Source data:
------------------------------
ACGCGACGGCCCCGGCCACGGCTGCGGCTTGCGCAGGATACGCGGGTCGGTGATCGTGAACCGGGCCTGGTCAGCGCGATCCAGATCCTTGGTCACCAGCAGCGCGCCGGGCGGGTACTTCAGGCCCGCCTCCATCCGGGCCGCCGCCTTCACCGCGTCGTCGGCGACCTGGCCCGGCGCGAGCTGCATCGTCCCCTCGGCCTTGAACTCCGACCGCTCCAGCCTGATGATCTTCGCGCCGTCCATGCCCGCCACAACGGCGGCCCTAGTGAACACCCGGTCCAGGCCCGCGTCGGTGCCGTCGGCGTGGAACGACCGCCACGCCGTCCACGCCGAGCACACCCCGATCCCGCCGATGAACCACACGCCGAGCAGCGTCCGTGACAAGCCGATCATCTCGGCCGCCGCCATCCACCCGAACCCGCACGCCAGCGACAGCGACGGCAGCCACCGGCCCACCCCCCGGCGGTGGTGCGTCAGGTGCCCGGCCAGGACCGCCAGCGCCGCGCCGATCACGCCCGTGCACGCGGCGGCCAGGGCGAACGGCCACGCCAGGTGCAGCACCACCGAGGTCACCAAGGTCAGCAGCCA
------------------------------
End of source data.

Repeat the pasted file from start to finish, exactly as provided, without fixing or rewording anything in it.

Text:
ACGCGACGGCCCCGGCCACGGCTGCGGCTTGCGCAGGATACGCGGGTCGGTGATCGTGAACCGGGCCTGGTCAGCGCGATCCAGATCCTTGGTCACCAGCAGCGCGCCGGGCGGGTACTTCAGGCCCGCCTCCATCCGGGCCGCCGCCTTCACCGCGTCGTCGGCGACCTGGCCCGGCGCGAGCTGCATCGTCCCCTCGGCCTTGAACTCCGACCGCTCCAGCCTGATGATCTTCGCGCCGTCCATGCCCGCCACAACGGCGGCCCTAGTGAACACCCGGTCCAGGCCCGCGTCGGTGCCGTCGGCGTGGAACGACCGCCACGCCGTCCACGCCGAGCACACCCCGATCCCGCCGATGAACCACACGCCGAGCAGCGTCCGTGACAAGCCGATCATCTCGGCCGCCGCCATCCACCCGAACCCGCACGCCAGCGACAGCGACGGCAGCCACCGGCCCACCCCCCGGCGGTGGTGCGTCAGGTGCCCGGCCAGGACCGCCAGCGCCGCGCCGATCACGCCCGTGCACGCGGCGGCCAGGGCGAACGGCCACGCCAGGTGCAGCACCACCGAGGTCACCAAGGTCAGCAGCCA